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Business Tax

Employer Liable for Damages for Sending IRS False Information Return

Thomson Reuters Tax & Accounting  

Thomson Reuters Tax & Accounting  

A U.S. district court has ruled that an employer was liable for statutory damages under Code Sec. 7434 because he sent false information about a worker’s income to the IRS [Vanderbilt v. Boat Bottom Express, LLC, S.D. Fla, 124 AFTR 2d ¶ 2019-5084, 7/24/19].

The facts. In November 2017, Valerie Vanderbilt entered into a verbal contract for employment with Boat Bottom Express, LLC, (BBE). The contract provided that BBE would pay Valerie $1,000 per month plus 7% of BBE’s yearly gross revenue.

After consulting with a CPA, Valerie twice told her boss at BBE that she should be classified as an employee, not as an independent contractor. However, in January 2019, Valerie received an IRS Form 1099-MISC from BBE. The Form 1099-MISC stated that BBE paid Valerie nonemployee compensation for 2018.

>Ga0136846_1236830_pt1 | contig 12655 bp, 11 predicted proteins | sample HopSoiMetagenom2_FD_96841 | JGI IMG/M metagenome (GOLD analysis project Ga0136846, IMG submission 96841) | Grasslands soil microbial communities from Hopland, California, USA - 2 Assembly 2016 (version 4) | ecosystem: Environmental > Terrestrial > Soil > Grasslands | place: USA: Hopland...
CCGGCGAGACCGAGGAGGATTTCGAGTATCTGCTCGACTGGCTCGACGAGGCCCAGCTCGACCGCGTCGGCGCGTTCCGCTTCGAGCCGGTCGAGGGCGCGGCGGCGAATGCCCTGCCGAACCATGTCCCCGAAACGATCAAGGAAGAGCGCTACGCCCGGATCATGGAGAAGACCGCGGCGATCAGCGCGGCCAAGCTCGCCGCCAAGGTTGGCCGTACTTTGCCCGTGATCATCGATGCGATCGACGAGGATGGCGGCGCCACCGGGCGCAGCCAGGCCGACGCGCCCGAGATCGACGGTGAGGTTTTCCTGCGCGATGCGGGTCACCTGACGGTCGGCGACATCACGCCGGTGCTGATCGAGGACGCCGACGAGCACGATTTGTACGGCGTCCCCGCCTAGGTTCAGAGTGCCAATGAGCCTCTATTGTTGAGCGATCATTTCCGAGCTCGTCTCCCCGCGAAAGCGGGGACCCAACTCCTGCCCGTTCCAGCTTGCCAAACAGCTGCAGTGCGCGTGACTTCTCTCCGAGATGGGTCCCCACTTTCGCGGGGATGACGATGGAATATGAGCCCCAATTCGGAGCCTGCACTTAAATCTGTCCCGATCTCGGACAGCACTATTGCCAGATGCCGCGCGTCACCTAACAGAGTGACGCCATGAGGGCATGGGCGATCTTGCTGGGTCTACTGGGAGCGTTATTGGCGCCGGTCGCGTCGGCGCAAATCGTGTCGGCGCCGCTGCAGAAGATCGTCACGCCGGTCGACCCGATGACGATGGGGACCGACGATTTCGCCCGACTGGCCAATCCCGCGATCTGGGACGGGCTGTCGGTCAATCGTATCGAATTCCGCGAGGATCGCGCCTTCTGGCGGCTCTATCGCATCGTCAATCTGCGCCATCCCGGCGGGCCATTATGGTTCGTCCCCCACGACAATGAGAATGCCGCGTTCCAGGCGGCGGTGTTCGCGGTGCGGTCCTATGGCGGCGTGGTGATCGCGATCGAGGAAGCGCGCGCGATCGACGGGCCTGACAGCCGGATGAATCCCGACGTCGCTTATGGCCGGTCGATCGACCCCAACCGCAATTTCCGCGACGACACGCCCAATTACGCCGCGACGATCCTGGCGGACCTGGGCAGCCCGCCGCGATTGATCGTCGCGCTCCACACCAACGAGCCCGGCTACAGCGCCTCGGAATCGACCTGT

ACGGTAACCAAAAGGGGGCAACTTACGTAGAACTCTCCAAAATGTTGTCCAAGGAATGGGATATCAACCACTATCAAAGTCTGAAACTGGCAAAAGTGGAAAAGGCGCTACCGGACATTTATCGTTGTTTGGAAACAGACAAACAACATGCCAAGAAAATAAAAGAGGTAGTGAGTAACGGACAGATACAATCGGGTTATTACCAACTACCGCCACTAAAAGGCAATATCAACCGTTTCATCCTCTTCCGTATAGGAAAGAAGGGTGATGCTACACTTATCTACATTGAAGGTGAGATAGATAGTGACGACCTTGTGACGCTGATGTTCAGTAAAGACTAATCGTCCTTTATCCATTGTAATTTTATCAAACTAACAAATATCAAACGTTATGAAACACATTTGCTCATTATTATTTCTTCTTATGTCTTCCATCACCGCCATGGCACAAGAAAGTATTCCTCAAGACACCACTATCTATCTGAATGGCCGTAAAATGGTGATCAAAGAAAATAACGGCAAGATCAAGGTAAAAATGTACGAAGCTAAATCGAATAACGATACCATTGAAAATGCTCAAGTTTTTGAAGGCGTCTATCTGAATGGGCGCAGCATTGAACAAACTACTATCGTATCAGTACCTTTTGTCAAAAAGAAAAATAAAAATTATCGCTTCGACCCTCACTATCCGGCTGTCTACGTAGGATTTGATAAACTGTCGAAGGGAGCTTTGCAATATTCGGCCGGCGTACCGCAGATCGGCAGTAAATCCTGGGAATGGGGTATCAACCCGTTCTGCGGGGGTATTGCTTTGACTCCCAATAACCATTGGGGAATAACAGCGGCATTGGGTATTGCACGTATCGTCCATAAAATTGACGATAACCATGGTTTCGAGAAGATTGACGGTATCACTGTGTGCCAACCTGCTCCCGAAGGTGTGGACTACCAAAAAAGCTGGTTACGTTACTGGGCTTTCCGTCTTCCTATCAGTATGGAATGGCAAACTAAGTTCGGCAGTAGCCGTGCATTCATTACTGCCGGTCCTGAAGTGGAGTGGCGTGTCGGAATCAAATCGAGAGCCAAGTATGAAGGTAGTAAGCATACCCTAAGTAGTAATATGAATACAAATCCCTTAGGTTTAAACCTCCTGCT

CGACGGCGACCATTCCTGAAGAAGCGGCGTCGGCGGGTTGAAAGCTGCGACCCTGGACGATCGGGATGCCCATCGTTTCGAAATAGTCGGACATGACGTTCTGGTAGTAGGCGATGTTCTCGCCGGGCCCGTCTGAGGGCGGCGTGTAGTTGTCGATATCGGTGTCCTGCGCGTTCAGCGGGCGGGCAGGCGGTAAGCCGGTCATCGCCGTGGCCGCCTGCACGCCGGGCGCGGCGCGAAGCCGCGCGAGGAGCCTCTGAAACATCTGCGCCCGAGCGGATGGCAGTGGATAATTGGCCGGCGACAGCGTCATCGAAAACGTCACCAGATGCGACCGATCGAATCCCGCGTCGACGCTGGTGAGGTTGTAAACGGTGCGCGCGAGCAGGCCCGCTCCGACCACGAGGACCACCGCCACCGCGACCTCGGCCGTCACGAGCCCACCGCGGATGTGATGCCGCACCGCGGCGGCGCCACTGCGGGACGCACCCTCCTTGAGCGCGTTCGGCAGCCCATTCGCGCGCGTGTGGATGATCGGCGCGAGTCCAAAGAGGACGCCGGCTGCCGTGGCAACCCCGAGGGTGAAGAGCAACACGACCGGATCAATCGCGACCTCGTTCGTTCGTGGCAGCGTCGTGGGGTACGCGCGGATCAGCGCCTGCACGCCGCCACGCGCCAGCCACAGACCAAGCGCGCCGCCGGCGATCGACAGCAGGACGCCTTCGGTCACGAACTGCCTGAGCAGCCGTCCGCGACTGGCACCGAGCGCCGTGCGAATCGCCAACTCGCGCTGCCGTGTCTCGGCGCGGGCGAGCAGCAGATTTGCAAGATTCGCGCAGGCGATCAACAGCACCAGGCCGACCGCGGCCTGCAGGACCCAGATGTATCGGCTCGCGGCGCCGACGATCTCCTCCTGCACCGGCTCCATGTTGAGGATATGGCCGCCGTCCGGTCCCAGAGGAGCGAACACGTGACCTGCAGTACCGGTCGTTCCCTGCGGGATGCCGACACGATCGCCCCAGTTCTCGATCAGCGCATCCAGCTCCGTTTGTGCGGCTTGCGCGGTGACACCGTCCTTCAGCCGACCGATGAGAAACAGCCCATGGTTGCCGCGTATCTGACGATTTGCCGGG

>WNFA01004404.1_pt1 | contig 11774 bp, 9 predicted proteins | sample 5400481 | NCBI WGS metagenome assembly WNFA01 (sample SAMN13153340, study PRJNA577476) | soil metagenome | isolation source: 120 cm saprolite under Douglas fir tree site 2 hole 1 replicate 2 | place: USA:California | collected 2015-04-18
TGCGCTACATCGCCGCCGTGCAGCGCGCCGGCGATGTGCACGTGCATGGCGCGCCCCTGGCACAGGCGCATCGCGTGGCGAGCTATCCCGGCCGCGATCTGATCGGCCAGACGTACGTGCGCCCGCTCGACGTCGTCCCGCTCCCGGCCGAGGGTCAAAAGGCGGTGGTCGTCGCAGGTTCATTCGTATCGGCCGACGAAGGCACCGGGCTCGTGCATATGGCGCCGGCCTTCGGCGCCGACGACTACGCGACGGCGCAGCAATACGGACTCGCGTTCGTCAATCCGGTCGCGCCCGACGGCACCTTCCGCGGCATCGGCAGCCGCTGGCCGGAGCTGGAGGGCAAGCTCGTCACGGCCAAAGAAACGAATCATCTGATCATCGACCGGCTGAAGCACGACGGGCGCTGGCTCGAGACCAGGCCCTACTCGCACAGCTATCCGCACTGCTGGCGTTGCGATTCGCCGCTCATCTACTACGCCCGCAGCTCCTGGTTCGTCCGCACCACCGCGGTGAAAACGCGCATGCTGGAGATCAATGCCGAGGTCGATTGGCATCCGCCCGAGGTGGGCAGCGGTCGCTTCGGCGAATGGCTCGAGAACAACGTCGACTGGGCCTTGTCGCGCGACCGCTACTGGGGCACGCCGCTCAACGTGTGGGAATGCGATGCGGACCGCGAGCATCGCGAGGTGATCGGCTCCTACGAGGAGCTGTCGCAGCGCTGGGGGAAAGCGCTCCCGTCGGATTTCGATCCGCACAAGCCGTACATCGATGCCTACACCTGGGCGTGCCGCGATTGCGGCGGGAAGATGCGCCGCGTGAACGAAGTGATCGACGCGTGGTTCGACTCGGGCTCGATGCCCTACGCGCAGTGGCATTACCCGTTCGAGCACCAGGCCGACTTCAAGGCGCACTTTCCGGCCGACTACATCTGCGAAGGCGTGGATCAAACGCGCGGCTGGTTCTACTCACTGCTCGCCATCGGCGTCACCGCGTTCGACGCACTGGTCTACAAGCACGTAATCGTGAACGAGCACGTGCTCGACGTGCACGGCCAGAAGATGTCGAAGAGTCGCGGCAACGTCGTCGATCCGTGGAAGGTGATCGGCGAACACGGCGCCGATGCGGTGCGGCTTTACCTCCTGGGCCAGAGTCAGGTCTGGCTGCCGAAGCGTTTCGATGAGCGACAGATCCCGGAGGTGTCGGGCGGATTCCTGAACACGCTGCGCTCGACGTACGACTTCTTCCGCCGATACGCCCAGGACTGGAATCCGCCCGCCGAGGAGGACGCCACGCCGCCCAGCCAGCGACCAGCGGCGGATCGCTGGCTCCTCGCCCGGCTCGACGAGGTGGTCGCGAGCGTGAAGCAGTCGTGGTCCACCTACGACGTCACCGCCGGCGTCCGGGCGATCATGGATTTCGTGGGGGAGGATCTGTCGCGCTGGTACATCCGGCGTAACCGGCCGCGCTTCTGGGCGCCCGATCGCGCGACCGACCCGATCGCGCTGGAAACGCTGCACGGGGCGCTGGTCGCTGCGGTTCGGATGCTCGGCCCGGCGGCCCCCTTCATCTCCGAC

Valerie argued that the Form 1099-MISC was evidence that BBE gave false information to the IRS indicating that she was an independent contractor when, in fact, she was an employee based on the verbal contract.

The law. Code Sec. 7434(a) provides that if any person willfully files a fraudulent information return with respect to payments purported to be made to another person, the other person may bring a civil action for damages against the person so filing such return.

Code Sec. 7434(b) provides for statutory damages of the greater of $5,000 or actual damages caused by the false information return filing. For purposes of Code Sec. 7434, an information return is any statement of the amount of payments to another person required by Code Sec. 6724(d)(1)(A), which includes payment statements made using Form 1099-MISC.

The ruling. The district court agreed with Valerie’s argument. The district court found that the evidence showed that Valerie entered into a contract of employment with BBE. The evidence also showed that Valerie told her boss that, based on the advice of her CPA, she should be classified as an employee, not as an independent contractor.

However, Valerie received a Form 1099-MISC from BBE that reported Valerie’s receipt of nonemployee compensation for 2018. The district court found that BBE furnished the false Form 1099-MISC to the IRS and, thus, was liable for statutory damages under Code Sec. 7434.

The district court found that Valerie is entitled to an equivalent amount of liquidated damages under the Fair Labor Standards Act (FLSA) where BBE’s actions in failing to pay overtime were intentional.

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